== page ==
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    My wife and I decided to get married in 1995, but we couldn’t reap all the financial benefits of marriage for 20 more years

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    The author, Laura McCamy, and her wife.

    Laura McCamy

    When my California marriage to my wife became legal federally in 2015, we could finally file taxes jointly.
    Marriage has allowed us to share health insurance benefits.
    The legal right to marry guarantees our spousal property rights and makes me feel financially secure.

    It’s been almost 10 years since the federal government legally recognized my marriage, and it’s easy to become complacent and forget what life was like before.

    Still, it’s important to remember all I’ve gained. In 2022, the conservative majority on the Supreme Court signaled its willingness to take away the right for same-sex couples to marry. Here are just a few of the many financial advantages of being married that are still at stake.

    Filing a joint tax return

    From when my partner and I decided to get “married” in 1995 — we jumped over a broom because we had no way to legally marry at that time — checking the box for “single” on tax returns felt like a demeaning lie, but we had no choice because the government didn’t recognize our marriage.

    Then, in 2008, the California Supreme Court legalized same-sex marriage, and we were legally married in our home state. But we still had a long way to go.

    Prop 8 passed in November 2008, making same-sex marriage once again illegal in California. Our tax returns got really complicated. We could file jointly in California, but the federal government still considered us single, so our tax preparer had to reconcile the numbers between our two returns, costing us extra money in tax prep.

    In 2015, the U.S. Supreme Court legalized same-sex marriage nationally, and that’s when my wife and I started to truly reap the benefits of marriage.

    Most married couples save money filing taxes jointly, and that’s certainly been true for my wife and me. We saved on taxes when she returned to school while I was working. We saved when I made a career change, and my earnings dipped for a while.

    Best of all, we can check the “married” box on our tax returns and every other form.

    Pre-tax insurance

    I currently get my health insurance through my wife’s work, and the amount is taken out before tax. That means she doesn’t pay income tax on the cost of my health insurance, saving us the taxes on about $12,000 a year.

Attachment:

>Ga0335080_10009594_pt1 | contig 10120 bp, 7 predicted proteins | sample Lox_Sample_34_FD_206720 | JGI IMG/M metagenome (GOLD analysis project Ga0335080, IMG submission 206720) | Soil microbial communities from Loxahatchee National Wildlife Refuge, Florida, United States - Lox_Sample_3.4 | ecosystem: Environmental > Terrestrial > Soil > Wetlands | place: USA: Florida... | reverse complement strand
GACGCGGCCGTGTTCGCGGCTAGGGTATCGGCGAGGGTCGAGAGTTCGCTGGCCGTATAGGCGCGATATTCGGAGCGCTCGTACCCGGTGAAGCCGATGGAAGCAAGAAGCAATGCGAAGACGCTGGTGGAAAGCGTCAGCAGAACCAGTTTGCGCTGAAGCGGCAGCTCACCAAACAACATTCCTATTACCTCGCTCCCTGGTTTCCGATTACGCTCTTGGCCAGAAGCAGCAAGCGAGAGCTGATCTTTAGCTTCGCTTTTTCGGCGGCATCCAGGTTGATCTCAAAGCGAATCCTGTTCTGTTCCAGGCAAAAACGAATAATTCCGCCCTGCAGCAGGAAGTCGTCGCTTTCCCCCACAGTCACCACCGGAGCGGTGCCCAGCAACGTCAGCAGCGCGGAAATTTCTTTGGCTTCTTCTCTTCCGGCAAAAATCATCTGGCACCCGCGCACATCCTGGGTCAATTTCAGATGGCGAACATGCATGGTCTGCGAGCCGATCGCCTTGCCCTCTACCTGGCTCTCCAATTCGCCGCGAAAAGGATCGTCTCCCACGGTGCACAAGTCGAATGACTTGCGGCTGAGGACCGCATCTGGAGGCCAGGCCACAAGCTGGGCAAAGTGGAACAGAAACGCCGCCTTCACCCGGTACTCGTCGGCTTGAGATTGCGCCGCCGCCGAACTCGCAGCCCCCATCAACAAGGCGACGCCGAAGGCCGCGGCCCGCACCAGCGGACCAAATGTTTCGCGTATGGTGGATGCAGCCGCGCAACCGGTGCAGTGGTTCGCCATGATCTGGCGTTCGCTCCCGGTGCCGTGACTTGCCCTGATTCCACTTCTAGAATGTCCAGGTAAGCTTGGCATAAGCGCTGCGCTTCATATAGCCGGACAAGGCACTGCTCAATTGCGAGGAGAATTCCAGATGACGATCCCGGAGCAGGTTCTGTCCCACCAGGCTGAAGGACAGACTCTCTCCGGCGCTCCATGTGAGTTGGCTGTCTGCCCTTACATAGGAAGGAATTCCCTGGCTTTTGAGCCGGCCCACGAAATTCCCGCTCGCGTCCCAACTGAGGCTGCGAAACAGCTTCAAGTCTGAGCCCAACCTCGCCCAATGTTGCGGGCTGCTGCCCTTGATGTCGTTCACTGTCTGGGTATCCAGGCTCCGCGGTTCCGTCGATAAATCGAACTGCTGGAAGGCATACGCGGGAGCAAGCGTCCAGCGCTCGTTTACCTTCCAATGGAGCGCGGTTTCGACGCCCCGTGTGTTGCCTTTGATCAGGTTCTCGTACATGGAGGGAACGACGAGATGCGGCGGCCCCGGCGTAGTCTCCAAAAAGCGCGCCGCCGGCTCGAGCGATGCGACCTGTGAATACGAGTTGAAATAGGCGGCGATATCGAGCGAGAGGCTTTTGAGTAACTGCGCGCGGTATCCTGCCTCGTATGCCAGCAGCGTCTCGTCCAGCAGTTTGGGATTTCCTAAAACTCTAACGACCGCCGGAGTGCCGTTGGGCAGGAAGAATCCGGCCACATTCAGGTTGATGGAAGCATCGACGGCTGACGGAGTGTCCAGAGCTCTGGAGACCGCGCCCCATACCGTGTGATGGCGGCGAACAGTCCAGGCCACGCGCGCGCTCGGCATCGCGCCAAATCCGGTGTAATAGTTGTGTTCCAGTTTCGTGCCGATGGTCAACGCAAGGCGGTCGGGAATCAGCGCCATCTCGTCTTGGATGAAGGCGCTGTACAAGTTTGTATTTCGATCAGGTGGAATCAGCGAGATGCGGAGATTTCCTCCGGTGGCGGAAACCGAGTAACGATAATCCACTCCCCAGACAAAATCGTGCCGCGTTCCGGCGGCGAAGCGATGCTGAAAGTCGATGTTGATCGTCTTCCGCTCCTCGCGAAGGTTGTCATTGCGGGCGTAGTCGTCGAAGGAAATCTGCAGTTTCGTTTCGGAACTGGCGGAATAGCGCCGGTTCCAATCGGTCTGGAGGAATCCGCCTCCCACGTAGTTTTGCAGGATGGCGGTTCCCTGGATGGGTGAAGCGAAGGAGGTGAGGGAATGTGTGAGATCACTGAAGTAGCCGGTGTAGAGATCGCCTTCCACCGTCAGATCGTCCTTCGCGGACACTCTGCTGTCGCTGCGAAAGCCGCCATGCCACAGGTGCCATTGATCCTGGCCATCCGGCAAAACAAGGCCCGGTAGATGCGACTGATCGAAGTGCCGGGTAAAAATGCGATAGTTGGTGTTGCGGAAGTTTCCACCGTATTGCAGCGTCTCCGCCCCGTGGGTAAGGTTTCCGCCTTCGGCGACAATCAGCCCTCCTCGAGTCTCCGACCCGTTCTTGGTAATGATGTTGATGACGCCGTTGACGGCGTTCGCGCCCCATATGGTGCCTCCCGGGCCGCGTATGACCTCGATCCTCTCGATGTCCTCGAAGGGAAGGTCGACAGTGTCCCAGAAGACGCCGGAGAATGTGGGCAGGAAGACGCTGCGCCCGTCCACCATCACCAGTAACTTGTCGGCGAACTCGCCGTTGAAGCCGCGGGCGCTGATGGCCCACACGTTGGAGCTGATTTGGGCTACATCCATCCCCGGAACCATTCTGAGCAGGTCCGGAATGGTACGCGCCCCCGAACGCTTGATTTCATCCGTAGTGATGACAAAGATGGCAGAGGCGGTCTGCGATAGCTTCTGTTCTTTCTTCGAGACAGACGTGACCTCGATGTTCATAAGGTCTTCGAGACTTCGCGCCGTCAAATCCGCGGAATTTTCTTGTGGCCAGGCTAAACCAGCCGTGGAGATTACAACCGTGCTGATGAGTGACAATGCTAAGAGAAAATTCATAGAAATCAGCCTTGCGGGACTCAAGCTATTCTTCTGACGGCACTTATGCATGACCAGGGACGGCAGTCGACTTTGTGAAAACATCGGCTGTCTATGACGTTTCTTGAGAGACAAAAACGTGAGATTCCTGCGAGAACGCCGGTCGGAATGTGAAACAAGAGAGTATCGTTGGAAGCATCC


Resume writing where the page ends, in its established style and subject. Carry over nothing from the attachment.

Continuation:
Before we were legally married, my wife had health insurance through her job, but she wasn’t able to add me to the policy. The insurer could choose whether to recognize same-sex spouses, and it chose not to. I couldn’t afford insurance at that time, so I was uninsured. By the time she quit her job to go to grad school, I could put her on my work insurance, but I had to pay income tax on the cost, because the federal government didn’t yet recognize our marriage.

    Being able to share coverage benefits our physical and financial health.

    Owning property together

    When we bought our condo in 2004, we weren’t legally married, so we couldn’t just let the title company take care of the deed. We had to consult an attorney to make sure our ownership interests were described in a way that gave us rights as close to spouses as possible, an extra expense married couples don’t incur. Now, our deed reflects our status as a married couple.

    California is a community property state, so property acquired during marriage is assumed to belong equally to both spouses. That includes more than real estate. I worked for an attorney who helped gay couples with estate planning and probate before marriage equality, and we occasionally had homophobic families sweep in and take all the belongings from an apartment after one member of the couple died. Without a will, which many people don’t have, the surviving partner had no rights to the possessions in his own home. Now, marriage protects our rights to our joint property.

    Freedom from financial fear

    After the decision to legalize same-sex marriage in 2015, I felt like a full citizen for the first time. I didn’t recognize the base level of financial insecurity I had lived with until it was gone.

    I relish the opportunity to lead an average and slightly boring life regardless of whom I married. And I will continue to reap the financial rewards of being married in the future, including spousal retirement benefits from Social Security and my wife’s pension.

    But if our rights and recognition of our marriage are threatened, I will be on the frontlines again, fighting back.

    Finding a financial advisor doesn’t have to be hard. SmartAsset’s free tool matches you with up to three fiduciary financial advisors that serve your area in minutes. Each advisor has been vetted by SmartAsset and is held to a fiduciary standard to act in your best interests. Start your search now.

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